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Sex education in America is crippled with a pulsing Victorian hangover. Today, less than half of American States mandate sexual education, and even fewer require that it is medically accurate. This only leaves pornogrpahy to fill in the gaps.

It’s easier than ever for younger generation to enter adulthood with a false sense of what sex should and shouldn't look like. That lack of accurate education on sex is a societal failure; our inability to address safe sex openly directly harms our youth. It's time to break the cycle and bring conversations about sex out into the open at home, where they belong.

Fear around sexual education is full of misconceptions. The most common is that it promotes earlier sexual activity. That assumption is simply incorrect; research conclusively shows that children exposed to early sexual education are more likely to be sexually active later on in life compared with those who never have any formal sexual education at all.

In the Netherlands, a country that consistently ranks amongst the happiest in the world, the conversation about sexual health and safety starts in Kindergarten. Comprehensive sex education lays the foundational skills everyone needs to develop healthy sexuality. It also works: the Dutch maintain one of the lowest teen pregnancy rates globally. The USA, on the other hand, is among the highest.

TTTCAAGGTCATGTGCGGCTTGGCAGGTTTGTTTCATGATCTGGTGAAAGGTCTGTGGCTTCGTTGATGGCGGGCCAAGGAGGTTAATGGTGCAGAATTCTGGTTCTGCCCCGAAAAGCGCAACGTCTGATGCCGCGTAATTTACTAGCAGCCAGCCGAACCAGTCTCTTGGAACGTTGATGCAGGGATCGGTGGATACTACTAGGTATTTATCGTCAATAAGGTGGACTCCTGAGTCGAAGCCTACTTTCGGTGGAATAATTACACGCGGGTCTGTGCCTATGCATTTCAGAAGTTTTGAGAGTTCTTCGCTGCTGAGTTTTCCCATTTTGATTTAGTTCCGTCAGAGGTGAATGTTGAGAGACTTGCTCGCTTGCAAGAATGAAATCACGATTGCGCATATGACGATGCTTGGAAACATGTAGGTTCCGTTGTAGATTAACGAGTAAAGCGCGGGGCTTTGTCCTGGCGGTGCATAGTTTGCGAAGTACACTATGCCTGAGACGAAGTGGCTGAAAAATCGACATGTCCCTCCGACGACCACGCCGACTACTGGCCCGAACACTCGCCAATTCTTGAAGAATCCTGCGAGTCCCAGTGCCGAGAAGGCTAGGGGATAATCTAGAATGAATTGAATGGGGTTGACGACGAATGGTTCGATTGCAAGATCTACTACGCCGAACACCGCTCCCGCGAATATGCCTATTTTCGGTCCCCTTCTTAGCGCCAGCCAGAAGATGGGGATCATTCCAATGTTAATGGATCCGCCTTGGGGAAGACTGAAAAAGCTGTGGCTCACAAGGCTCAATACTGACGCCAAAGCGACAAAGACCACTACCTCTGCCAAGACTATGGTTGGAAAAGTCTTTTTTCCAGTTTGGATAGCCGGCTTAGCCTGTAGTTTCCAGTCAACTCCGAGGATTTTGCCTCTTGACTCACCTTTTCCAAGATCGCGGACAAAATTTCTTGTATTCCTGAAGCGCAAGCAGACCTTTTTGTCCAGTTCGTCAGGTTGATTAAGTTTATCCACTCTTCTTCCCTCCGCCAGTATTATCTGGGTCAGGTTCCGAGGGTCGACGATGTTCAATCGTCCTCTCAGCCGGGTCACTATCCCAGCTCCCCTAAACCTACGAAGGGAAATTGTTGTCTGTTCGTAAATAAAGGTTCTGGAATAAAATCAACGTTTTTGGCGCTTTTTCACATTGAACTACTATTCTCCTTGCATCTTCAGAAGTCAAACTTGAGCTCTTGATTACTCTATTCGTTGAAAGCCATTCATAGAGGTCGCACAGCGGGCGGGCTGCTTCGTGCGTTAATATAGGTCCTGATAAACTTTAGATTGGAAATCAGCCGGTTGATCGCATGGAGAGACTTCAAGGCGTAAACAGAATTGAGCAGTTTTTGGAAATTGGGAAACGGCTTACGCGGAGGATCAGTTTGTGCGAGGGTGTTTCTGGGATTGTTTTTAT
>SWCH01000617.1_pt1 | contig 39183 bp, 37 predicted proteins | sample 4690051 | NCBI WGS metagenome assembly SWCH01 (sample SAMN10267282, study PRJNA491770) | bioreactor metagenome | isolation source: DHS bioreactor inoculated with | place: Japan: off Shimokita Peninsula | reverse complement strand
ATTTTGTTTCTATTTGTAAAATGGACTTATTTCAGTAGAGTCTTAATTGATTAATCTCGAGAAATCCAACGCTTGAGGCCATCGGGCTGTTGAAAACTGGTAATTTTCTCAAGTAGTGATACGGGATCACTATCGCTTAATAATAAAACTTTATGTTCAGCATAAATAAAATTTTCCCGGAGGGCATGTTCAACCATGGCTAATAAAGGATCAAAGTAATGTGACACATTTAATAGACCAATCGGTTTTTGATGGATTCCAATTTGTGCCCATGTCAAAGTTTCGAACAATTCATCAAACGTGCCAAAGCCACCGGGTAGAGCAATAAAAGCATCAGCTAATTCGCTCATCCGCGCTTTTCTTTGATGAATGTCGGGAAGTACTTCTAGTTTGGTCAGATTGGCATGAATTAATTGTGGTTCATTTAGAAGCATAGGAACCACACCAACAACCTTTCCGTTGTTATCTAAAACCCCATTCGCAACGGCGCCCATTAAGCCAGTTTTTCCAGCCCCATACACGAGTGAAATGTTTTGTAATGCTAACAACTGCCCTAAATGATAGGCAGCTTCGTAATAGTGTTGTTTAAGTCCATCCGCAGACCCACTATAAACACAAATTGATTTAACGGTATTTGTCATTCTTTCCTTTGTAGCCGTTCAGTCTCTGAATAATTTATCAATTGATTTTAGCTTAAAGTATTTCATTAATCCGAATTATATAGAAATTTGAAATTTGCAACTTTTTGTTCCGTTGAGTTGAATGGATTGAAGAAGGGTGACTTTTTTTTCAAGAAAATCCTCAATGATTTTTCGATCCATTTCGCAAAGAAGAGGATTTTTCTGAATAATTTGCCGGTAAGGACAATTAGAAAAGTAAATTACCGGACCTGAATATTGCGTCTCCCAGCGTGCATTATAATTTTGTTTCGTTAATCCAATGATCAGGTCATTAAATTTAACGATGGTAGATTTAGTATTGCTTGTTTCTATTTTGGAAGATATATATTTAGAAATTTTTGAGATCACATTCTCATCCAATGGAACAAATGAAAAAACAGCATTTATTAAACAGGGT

In the USA, only 24 of the 50 US states mandate sexual health education, and only 13 of those require that education to be medically accurate.

Here in America, we can thank the Victorians for our backward sex-ed approach. In the early 1900s, Stanley Hall, the first person to coin the term 'adolescence,' and developed an 'abstinence-only-until-marriage' sex-ed program. Over 100 years later, many of his theories live on in the American education system.

Since 1982, the federal government has spent over $2 billion on abstinence-only-until-marriage "sex education" programs. However, we should have learned from our drug education programs that condemnation from a teacher is a powerful advertisement for a student.

The vacuum of quality sex ed has been filled with pornography. Today, pornography has been ranked as the 'most helpful source of information on sex' for many young people. Anyone of age knows just how far removed the real thing is from the performative online version. The solution is to get accurate, engaging early sex ed to our children.

Proper sexual health education can help our kids stay safe. Covid-19 saw a surge in sexual abuse against children worldwide, with increased reports of children being abused during lockdowns. Yet even into adulthood, rape is the most under-reported crime. Just 37% of adult sexual assault and 12% of child sexual abuse gets reported to authorities due to shame surrounding the issue and kids being unable to accurately name their own body parts. Early comprehensive sex ed empowers young people to be knowledgeable about themselves, giving them more understanding and control over their own bodies.